Recommendations of Specifications, Standards, and Ecolabels for Federal Purchasing

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The recommendations of specifications, standards, and ecolabels are intended to help federal purchasers identify and procure environmentally sustainable products and services. The recommendations are based on an independent assessment of private sector environmental performance standards and ecolabels against the multi-stakeholder developed EPA Guidelines for Environmental Performance Standards and Ecolabels.

Webinar: Climate Friendly Purchasing for Professional Services

Tue, Dec 20, 2016 11:30 AM-1:00 PM CST
Register at https://attendee.gotowebinar.com/register/9106939632184013059
The West Coast Climate & Materials Management Forum will be showcasing the Professional Services toolkit to assist stakeholders in reducing their GHG impact.

Modern life is rubbish: we don’t need all this packaging

Read the full story in The Guardian.

Companies and individuals have a duty to recycle everything possible and to create and use more sustainable packaging.

What Walmart is Doing to Increase the Recyclability and Sustainability of Product Packaging

Read the full story at Waste360.

While Walmart Stores Inc. has been working toward a zero waste goal for at least a decade, the company is now hoping to motivate its suppliers to consider sustainability and recyclability in product packaging. By targeting three main areas—packaging optimization, sustainable sourcing and increased recycling—Walmart is looking to help make packaging more sustainable, while continuing to keep product prices low.

Last week, at a Sustainable Packaging Summit, Walmart released its Sustainable Packaging Playbook, a guidebook for suppliers to improve packaging sustainability. Hundreds of Walmart suppliers and merchants attended the meeting and viewed the playbook, which gave suppliers a clearer picture on what the leading retailer is looking for in terms of packaging sustainability.

UL Introduces SPOT™ Online Database – The Largest Credible Product Sustainability Information Tool

Read the full story from UL.

UL today introduced SPOT™, a web-based product sustainability information tool that will facilitate the selection of credible green products and enable the design community to apply that information into the Building Information Modeling (BIM) workflow. Currently featuring more than 40,000 products, SPOT database will be a first of its kind tool for architects, designers and specifiers to identify products by sustainable attributes, MasterFormat product codes and building rating system credits such as LEED v4 and the WELL Building Standard™. To enhance the mobile experience, UL’s SPOT app is available from the Apple App Store and Google Play.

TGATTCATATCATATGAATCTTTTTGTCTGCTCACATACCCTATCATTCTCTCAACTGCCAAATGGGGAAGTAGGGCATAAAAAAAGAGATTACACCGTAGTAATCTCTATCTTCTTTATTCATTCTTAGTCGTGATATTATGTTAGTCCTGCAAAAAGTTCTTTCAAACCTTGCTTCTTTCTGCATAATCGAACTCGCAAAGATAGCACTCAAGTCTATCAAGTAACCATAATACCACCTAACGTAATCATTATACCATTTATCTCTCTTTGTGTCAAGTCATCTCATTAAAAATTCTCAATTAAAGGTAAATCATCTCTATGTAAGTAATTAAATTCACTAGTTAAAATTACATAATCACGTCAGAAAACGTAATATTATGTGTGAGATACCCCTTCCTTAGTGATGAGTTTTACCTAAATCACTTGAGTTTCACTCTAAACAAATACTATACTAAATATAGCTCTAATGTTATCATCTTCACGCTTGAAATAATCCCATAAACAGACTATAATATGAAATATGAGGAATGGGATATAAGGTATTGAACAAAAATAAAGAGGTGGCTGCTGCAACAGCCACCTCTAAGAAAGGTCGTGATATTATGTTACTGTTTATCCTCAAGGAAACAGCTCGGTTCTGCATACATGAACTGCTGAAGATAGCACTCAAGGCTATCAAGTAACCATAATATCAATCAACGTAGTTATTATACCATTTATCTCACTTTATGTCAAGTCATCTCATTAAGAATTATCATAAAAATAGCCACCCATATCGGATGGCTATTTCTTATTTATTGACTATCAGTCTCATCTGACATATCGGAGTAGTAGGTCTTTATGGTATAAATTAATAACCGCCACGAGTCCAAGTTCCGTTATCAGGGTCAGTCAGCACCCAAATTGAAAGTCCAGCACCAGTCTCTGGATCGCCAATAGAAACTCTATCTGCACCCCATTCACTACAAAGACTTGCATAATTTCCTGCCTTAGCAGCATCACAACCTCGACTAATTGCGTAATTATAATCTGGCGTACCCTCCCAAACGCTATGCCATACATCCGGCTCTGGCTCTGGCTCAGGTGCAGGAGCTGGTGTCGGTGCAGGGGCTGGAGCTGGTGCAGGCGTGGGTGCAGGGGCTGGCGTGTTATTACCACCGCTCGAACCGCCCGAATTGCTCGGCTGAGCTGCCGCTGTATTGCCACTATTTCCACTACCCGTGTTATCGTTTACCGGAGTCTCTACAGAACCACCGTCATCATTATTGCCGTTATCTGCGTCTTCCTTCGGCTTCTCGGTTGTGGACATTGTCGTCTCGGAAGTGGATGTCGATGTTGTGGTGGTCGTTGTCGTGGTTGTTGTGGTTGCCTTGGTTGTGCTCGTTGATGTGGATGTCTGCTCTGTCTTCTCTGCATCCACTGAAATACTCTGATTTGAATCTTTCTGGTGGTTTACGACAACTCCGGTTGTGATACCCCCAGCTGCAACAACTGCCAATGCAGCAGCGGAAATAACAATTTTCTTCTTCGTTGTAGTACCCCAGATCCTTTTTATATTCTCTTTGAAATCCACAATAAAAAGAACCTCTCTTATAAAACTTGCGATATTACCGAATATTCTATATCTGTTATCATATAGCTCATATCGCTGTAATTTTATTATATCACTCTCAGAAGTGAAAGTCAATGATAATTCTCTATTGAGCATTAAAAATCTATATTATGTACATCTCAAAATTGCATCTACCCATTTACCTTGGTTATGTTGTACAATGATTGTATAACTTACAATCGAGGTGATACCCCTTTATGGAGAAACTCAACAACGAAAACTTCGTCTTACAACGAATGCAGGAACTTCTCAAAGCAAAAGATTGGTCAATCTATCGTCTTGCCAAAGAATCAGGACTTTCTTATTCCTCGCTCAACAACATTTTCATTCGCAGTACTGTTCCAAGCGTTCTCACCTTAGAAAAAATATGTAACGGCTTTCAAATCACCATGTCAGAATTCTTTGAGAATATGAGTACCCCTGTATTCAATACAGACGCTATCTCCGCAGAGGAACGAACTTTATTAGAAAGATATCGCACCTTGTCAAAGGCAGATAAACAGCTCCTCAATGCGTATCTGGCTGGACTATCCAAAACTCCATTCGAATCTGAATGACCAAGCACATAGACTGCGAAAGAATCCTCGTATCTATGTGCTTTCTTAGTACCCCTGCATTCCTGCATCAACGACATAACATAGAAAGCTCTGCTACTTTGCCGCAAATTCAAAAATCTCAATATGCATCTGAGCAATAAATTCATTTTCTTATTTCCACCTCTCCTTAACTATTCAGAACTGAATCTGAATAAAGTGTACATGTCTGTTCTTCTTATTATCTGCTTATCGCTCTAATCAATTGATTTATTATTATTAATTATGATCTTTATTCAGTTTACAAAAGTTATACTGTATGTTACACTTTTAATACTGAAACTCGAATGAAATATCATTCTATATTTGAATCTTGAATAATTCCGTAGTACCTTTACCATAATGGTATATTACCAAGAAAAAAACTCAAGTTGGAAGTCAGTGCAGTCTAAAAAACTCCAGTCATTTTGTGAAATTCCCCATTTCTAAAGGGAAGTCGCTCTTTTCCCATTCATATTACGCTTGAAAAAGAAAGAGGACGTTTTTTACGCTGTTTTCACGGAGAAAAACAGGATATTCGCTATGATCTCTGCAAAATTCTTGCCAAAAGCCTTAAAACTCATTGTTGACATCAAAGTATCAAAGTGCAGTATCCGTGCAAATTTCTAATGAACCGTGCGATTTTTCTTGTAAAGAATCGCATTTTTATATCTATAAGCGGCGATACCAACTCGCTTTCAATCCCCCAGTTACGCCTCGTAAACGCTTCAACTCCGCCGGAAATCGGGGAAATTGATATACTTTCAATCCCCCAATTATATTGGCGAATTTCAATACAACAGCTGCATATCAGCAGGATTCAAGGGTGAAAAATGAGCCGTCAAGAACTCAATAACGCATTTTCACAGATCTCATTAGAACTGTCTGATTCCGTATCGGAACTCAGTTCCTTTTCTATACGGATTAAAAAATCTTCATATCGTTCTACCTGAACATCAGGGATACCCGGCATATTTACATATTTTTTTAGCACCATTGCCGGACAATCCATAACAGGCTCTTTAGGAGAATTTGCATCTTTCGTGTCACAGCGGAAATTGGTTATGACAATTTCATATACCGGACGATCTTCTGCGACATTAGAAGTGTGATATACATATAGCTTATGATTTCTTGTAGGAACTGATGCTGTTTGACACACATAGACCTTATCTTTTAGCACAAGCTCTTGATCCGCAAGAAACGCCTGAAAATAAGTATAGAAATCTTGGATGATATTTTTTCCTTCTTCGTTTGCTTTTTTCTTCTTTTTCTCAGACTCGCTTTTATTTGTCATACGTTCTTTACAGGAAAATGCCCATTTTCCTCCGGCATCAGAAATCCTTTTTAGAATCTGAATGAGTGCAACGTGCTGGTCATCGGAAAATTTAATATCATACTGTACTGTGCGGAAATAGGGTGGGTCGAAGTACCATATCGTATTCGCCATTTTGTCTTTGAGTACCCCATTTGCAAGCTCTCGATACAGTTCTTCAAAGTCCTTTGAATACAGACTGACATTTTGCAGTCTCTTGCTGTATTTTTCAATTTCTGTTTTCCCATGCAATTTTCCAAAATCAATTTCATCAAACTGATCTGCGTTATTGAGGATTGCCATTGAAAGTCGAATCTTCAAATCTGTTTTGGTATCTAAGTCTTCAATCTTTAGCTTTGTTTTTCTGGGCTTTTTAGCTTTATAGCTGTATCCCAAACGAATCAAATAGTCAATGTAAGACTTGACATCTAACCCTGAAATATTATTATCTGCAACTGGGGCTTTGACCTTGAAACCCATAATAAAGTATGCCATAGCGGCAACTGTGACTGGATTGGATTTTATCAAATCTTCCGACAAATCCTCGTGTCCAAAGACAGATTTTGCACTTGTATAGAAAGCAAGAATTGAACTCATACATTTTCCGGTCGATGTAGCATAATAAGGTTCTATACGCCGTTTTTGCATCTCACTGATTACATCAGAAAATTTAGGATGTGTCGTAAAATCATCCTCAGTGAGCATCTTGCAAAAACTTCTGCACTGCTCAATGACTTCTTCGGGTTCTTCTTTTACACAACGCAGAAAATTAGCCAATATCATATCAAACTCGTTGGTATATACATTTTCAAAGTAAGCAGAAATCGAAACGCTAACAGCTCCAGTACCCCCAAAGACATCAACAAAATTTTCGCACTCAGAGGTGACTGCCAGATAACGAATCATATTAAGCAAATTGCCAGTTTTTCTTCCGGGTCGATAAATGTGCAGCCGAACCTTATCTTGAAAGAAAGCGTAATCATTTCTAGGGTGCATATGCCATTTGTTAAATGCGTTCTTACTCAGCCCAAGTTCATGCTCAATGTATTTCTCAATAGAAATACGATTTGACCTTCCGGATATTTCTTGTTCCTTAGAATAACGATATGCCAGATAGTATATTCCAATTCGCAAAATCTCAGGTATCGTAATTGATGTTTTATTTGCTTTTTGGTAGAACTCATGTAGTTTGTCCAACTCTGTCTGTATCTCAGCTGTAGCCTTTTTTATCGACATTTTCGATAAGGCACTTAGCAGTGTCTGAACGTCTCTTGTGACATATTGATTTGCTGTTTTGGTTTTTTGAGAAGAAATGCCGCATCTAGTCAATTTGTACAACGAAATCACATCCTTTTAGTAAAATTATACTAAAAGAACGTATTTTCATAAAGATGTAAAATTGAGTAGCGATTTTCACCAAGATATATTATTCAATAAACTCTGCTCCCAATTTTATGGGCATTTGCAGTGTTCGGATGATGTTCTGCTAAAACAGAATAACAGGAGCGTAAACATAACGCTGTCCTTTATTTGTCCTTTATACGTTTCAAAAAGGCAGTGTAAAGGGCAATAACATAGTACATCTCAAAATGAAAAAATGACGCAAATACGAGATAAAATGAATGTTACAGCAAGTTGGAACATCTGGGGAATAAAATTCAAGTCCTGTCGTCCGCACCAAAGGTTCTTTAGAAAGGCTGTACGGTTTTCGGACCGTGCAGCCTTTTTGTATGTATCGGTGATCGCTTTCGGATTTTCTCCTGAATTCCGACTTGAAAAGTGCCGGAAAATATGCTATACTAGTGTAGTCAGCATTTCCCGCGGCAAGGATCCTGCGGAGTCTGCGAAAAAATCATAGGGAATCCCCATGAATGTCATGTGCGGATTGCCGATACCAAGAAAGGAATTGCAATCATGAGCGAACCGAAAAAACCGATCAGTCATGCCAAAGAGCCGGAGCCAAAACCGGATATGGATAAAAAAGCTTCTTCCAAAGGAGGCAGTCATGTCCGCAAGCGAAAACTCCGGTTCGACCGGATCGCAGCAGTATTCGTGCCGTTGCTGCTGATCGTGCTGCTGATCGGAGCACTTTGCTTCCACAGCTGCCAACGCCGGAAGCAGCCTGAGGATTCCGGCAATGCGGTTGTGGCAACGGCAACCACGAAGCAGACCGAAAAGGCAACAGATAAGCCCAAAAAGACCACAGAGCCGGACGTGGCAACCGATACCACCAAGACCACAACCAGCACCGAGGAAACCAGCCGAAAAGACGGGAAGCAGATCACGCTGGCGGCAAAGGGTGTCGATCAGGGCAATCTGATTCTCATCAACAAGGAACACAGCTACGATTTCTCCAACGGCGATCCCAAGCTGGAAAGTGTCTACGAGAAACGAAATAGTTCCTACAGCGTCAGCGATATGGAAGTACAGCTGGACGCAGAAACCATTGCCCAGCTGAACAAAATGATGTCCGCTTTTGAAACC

Willingness to Pay for Eco-Certified Refurbished Products: The Effects of Environmental Attitudes and Knowledge

Harms, R. and Linton, J. D. (2016), Willingness to Pay for Eco-Certified Refurbished Products: The Effects of Environmental Attitudes and Knowledge. Journal of Industrial Ecology 20: 893–904. doi:10.1111/jiec.12301.

Abstract: Refurbishing products, which are increasingly sold in business-to-consumer markets, is a key strategy to reduce waste. Nevertheless, research finds that consumers’ willingness to pay (WTP) for refurbished products is low. Strategies for a higher WTP are needed in order to grow consumer markets for refurbished products. Eco-certification of refurbished products may be a key strategy here. Drawing on the consumer WTP literature concerning “green” products, we investigate the impact of independent eco-certificates. Our analysis is based on a survey of 231 potential customers. The results suggest that, across various product categories, the WTP for products with refurbished components is significantly lower. Adding an eco-certificate tends to return the WTP toward the virgin product level. We show that consumers with proenvironmental attitudes particularly exhibit green buying behavior. Our findings indicate that eco-certification is often worthwhile because it enhances the business rationale for producing products with refurbished components.

The Impact of Sustainability Information on Consumer Decision Making

O’Rourke, D. and Ringer, A. (2016), “The Impact of Sustainability Information on Consumer Decision Making”. Journal of Industrial Ecology 20: 882–892. doi:10.1111/jiec.12310.

Abstract: This article presents an empirical analysis of the impact of sustainability information on consumer purchase intentions and how this influence varies by issue (health, environment, and social responsibility), product category, type of consumer, and type of information. We assess over 40,000 online purchase interactions on the website GoodGuide.com and find a significant impact of certain types of sustainability information on purchase intentions, varying across different types of consumers, issues, and product categories. Health ratings in particular showed the strongest effects. Direct users—those who intentionally sought out sustainability information—were most strongly influenced by sustainability information, with an average purchase intention rate increase of 1.15 percentage points for each point increase in overall product score, reported on a zero to ten scale. However, sustainability information had, on average, no impact on nondirect users, demonstrating that simply providing more or better information on sustainability issues will likely have limited impact on changing mainstream consumer behavior unless it is designed to connect into existing decision-making processes.